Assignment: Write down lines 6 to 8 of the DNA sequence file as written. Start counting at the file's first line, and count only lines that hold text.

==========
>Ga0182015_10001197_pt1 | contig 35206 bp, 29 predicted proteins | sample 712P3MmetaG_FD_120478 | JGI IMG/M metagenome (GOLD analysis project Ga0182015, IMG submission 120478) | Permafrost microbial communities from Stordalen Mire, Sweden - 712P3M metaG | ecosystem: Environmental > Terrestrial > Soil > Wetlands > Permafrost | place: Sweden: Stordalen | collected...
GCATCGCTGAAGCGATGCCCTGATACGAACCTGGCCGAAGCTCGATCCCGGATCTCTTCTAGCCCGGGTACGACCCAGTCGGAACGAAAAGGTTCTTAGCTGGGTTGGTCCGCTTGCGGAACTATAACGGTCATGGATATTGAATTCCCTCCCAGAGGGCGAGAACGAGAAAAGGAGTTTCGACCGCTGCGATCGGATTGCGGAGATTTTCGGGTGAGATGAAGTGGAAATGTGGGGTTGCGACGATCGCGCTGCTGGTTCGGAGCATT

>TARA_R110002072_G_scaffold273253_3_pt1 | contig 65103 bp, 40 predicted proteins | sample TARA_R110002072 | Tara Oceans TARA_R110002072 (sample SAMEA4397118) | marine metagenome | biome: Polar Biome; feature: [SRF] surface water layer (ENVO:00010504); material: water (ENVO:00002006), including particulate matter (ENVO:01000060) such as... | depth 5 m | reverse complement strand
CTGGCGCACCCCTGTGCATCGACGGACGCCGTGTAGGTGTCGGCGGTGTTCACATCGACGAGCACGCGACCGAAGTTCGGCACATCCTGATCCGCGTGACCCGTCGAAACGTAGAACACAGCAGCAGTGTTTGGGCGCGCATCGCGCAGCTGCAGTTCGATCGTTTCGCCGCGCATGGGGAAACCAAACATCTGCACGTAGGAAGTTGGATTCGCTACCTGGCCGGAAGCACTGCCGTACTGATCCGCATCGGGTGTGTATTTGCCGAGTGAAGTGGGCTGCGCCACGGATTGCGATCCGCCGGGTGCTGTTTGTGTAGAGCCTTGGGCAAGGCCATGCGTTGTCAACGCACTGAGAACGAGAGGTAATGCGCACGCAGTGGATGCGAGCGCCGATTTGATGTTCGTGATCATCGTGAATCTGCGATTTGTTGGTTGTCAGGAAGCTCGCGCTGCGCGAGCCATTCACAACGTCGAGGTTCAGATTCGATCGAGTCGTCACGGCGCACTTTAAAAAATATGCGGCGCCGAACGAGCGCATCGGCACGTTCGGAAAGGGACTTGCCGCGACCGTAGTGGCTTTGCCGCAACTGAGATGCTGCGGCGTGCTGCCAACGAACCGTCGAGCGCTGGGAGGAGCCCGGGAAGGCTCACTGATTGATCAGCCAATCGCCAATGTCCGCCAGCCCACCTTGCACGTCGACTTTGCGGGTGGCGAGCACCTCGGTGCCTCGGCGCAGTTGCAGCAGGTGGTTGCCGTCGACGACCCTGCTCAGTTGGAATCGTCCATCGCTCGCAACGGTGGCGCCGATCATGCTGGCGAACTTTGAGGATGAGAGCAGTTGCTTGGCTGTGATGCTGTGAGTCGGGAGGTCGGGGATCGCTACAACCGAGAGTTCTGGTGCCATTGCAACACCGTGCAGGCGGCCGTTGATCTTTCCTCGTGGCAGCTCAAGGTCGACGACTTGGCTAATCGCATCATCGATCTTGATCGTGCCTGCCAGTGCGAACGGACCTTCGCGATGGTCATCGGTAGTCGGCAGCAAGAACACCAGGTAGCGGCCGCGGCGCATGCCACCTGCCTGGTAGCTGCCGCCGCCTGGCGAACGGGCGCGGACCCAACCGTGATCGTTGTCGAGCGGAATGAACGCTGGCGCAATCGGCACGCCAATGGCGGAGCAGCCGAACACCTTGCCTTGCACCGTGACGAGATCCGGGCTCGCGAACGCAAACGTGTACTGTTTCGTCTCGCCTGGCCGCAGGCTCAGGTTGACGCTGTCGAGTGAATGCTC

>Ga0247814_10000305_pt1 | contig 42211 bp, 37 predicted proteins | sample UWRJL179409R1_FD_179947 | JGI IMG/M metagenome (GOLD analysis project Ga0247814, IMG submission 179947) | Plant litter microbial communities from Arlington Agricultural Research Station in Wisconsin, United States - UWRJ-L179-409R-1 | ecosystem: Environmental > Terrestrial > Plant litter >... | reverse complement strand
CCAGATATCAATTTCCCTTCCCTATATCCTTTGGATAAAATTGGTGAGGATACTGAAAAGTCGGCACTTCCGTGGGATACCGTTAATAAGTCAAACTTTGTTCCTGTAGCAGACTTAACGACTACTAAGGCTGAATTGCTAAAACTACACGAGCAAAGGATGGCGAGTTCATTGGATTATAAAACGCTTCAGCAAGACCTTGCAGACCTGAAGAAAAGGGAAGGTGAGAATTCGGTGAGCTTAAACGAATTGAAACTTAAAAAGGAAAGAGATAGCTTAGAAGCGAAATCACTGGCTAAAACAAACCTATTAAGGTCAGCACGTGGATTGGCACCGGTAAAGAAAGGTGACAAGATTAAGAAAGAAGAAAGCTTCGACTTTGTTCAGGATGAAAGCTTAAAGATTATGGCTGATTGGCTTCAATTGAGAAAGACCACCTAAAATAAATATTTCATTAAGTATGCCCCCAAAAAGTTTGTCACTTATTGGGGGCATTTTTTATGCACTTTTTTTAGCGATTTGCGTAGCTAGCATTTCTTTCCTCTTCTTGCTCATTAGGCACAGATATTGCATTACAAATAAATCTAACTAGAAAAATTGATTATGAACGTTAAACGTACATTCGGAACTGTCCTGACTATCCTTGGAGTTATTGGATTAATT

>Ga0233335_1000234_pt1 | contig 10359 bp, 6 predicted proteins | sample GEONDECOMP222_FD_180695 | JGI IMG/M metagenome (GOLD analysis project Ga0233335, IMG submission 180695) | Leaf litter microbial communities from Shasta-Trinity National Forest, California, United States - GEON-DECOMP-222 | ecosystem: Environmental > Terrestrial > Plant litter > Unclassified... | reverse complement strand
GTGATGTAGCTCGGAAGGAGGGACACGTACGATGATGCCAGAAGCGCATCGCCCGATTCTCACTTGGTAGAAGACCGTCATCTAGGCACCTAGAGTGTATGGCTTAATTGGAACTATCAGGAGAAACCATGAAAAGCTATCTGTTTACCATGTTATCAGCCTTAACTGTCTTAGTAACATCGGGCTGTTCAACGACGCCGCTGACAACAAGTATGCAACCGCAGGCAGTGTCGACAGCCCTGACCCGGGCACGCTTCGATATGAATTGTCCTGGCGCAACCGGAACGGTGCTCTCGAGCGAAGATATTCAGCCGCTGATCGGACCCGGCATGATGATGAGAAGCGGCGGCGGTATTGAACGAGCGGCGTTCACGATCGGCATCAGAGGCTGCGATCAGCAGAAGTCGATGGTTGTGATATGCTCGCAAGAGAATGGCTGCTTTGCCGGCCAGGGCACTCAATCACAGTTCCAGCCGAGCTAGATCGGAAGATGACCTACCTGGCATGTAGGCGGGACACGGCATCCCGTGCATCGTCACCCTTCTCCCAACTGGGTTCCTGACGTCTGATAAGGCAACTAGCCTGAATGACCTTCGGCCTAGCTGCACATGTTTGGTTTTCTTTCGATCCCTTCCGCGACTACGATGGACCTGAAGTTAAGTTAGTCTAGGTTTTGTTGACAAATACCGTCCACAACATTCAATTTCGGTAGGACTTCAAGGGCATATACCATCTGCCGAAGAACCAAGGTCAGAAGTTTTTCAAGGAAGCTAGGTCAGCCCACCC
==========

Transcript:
CCAGATATCAATTTCCCTTCCCTATATCCTTTGGATAAAATTGGTGAGGATACTGAAAAGTCGGCACTTCCGTGGGATACCGTTAATAAGTCAAACTTTGTTCCTGTAGCAGACTTAACGACTACTAAGGCTGAATTGCTAAAACTACACGAGCAAAGGATGGCGAGTTCATTGGATTATAAAACGCTTCAGCAAGACCTTGCAGACCTGAAGAAAAGGGAAGGTGAGAATTCGGTGAGCTTAAACGAATTGAAACTTAAAAAGGAAAGAGATAGCTTAGAAGCGAAATCACTGGCTAAAACAAACCTATTAAGGTCAGCACGTGGATTGGCACCGGTAAAGAAAGGTGACAAGATTAAGAAAGAAGAAAGCTTCGACTTTGTTCAGGATGAAAGCTTAAAGATTATGGCTGATTGGCTTCAATTGAGAAAGACCACCTAAAATAAATATTTCATTAAGTATGCCCCCAAAAAGTTTGTCACTTATTGGGGGCATTTTTTATGCACTTTTTTTAGCGATTTGCGTAGCTAGCATTTCTTTCCTCTTCTTGCTCATTAGGCACAGATATTGCATTACAAATAAATCTAACTAGAAAAATTGATTATGAACGTTAAACGTACATTCGGAACTGTCCTGACTATCCTTGGAGTTATTGGATTAATT

>Ga0233335_1000234_pt1 | contig 10359 bp, 6 predicted proteins | sample GEONDECOMP222_FD_180695 | JGI IMG/M metagenome (GOLD analysis project Ga0233335, IMG submission 180695) | Leaf litter microbial communities from Shasta-Trinity National Forest, California, United States - GEON-DECOMP-222 | ecosystem: Environmental > Terrestrial > Plant litter > Unclassified... | reverse complement strand
GTGATGTAGCTCGGAAGGAGGGACACGTACGATGATGCCAGAAGCGCATCGCCCGATTCTCACTTGGTAGAAGACCGTCATCTAGGCACCTAGAGTGTATGGCTTAATTGGAACTATCAGGAGAAACCATGAAAAGCTATCTGTTTACCATGTTATCAGCCTTAACTGTCTTAGTAACATCGGGCTGTTCAACGACGCCGCTGACAACAAGTATGCAACCGCAGGCAGTGTCGACAGCCCTGACCCGGGCACGCTTCGATATGAATTGTCCTGGCGCAACCGGAACGGTGCTCTCGAGCGAAGATATTCAGCCGCTGATCGGACCCGGCATGATGATGAGAAGCGGCGGCGGTATTGAACGAGCGGCGTTCACGATCGGCATCAGAGGCTGCGATCAGCAGAAGTCGATGGTTGTGATATGCTCGCAAGAGAATGGCTGCTTTGCCGGCCAGGGCACTCAATCACAGTTCCAGCCGAGCTAGATCGGAAGATGACCTACCTGGCATGTAGGCGGGACACGGCATCCCGTGCATCGTCACCCTTCTCCCAACTGGGTTCCTGACGTCTGATAAGGCAACTAGCCTGAATGACCTTCGGCCTAGCTGCACATGTTTGGTTTTCTTTCGATCCCTTCCGCGACTACGATGGACCTGAAGTTAAGTTAGTCTAGGTTTTGTTGACAAATACCGTCCACAACATTCAATTTCGGTAGGACTTCAAGGGCATATACCATCTGCCGAAGAACCAAGGTCAGAAGTTTTTCAAGGAAGCTAGGTCAGCCCACCC